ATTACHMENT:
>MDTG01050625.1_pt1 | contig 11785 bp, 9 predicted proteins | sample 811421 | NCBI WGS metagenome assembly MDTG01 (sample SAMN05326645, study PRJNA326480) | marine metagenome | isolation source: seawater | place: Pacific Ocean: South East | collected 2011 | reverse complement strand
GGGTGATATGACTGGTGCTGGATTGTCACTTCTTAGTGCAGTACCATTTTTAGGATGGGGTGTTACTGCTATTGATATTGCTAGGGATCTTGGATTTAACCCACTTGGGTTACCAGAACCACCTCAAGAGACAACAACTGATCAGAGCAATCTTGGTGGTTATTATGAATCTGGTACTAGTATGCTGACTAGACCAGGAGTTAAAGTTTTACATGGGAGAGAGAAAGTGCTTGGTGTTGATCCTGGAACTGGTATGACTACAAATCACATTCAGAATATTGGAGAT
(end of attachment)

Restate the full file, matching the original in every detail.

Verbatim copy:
>MDTG01050625.1_pt1 | contig 11785 bp, 9 predicted proteins | sample 811421 | NCBI WGS metagenome assembly MDTG01 (sample SAMN05326645, study PRJNA326480) | marine metagenome | isolation source: seawater | place: Pacific Ocean: South East | collected 2011 | reverse complement strand
GGGTGATATGACTGGTGCTGGATTGTCACTTCTTAGTGCAGTACCATTTTTAGGATGGGGTGTTACTGCTATTGATATTGCTAGGGATCTTGGATTTAACCCACTTGGGTTACCAGAACCACCTCAAGAGACAACAACTGATCAGAGCAATCTTGGTGGTTATTATGAATCTGGTACTAGTATGCTGACTAGACCAGGAGTTAAAGTTTTACATGGGAGAGAGAAAGTGCTTGGTGTTGATCCTGGAACTGGTATGACTACAAATCACATTCAGAATATTGGAGAT